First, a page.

The Israeli Patent Office (ILPO) serves as a Receiving Office in
the Patent Cooperation Treaty (PCT) system. As the Patent Office in
Israel has different working days and holidays than most western
countries, applicants may select the Israeli office based on
"forum shopping" considerations.
As the official working days in Israel are Sunday to Thursday,
as opposed to most western countries' Monday to Friday, the
patent office is not open to the public on Fridays and Saturdays.
In addition, the Patent Office in Israel is in recess during some
Jewish holidays, such as Passover and Suckot, and remains closed
for the public during that time.
In accordance with PCT Rule 80.5, if the expiration of any
period falls on a day in which the Patent Office is closed, the
period is automatically extended. Hence, in Israel, any due date
that falls on a Friday is automatically extended to the Sunday that
follows. Similarly, any due date that falls on a holiday recess is
also extended, and applicants may be sometimes entitled to even an
extra week to file documents and pay fees.
As this is the case, and as the Israeli patent office has
different opening days than most patent offices, applicants may
sometimes elect to file through the Israeli office in order to
benefit from an extension.
Consider the following example: a priority application is filed
in the United States. A PCT application, claiming the benefit of
the U.S. application may be filed, based on the Paris convention
within 12 months. However, if the period falls on a Friday it may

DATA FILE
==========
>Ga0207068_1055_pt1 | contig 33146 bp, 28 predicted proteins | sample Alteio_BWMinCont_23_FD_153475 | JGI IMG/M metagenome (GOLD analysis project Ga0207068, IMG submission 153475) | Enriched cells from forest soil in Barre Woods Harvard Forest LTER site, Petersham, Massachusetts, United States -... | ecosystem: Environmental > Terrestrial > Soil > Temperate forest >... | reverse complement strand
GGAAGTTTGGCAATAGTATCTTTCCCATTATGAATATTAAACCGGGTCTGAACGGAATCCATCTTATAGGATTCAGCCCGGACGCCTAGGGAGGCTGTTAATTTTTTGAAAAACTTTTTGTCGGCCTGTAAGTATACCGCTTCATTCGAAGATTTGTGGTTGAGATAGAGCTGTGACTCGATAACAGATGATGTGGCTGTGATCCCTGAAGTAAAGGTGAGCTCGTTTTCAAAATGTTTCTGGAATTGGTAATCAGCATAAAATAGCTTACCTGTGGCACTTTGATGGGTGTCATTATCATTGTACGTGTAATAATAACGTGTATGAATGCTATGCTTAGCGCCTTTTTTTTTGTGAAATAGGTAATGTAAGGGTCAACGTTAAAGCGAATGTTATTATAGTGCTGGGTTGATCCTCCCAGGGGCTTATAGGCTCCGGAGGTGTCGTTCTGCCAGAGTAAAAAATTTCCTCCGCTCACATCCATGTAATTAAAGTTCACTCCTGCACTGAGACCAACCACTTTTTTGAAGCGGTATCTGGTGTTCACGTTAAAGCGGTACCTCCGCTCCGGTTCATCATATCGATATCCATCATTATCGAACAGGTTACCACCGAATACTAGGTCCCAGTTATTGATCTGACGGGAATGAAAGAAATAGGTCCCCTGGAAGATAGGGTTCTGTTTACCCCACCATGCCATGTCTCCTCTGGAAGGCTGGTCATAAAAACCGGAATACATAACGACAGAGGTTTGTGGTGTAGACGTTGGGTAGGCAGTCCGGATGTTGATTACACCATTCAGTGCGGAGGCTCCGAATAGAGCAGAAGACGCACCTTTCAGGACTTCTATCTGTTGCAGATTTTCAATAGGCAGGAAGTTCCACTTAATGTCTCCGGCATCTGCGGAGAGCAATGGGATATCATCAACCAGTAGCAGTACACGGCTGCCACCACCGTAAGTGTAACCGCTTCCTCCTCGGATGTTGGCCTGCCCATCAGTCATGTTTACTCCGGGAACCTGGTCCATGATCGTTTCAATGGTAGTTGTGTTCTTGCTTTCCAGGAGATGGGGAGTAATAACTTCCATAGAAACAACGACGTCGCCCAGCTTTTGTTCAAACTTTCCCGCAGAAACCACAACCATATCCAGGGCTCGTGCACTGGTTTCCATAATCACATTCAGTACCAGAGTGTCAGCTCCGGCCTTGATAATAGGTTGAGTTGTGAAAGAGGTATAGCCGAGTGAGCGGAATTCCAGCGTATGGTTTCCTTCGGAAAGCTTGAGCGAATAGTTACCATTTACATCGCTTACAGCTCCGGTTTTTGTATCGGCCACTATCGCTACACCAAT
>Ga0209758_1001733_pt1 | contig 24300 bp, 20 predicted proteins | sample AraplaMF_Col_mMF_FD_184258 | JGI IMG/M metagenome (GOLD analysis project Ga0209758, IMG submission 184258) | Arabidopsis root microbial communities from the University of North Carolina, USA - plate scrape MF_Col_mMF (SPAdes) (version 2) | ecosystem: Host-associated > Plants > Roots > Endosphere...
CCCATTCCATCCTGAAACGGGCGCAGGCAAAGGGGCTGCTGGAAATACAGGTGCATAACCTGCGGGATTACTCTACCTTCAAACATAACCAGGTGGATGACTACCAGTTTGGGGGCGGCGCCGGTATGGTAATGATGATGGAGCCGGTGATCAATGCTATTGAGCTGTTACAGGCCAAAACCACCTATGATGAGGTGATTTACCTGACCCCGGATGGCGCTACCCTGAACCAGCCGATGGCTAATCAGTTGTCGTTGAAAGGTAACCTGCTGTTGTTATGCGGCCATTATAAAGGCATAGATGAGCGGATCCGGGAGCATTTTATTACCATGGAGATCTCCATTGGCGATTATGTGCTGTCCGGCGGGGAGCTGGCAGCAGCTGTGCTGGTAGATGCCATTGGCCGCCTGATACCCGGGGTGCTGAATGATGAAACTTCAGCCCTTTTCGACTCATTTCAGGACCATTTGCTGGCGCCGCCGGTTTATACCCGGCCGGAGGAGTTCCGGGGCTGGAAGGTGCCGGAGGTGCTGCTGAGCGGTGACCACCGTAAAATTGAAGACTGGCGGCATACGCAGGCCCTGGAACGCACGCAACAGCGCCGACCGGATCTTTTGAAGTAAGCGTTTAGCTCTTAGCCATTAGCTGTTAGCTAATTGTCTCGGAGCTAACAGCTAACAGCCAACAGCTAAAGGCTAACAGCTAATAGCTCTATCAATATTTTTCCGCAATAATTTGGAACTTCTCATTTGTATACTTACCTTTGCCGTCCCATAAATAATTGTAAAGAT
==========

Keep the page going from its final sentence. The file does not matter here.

be extended to Sunday if the PCT application is filed using the
ILPO as a RO.
A word of caution is in order. Under PCT Article 8, in the event
that a priority is claimed from one contracting state, the
conditions for, and the effect of, the priority claim in that state
are governed by the national law of that state. As such, extension
of the due date may not have any effect regarding that particular
Returning to the example above, in case that a National Phase
application is to be filed in the United States (e.g., in case the
priority application is a provisional patent application), the
USPTO may reject the priority claim of PCT application as not being
filed timely. In such a case, national phases in any other
contracting state other than the United States may still benefit
from the priority date.
The content of this article is intended to provide a general
guide to the subject matter. Specialist advice should be sought
about your specific circumstances.
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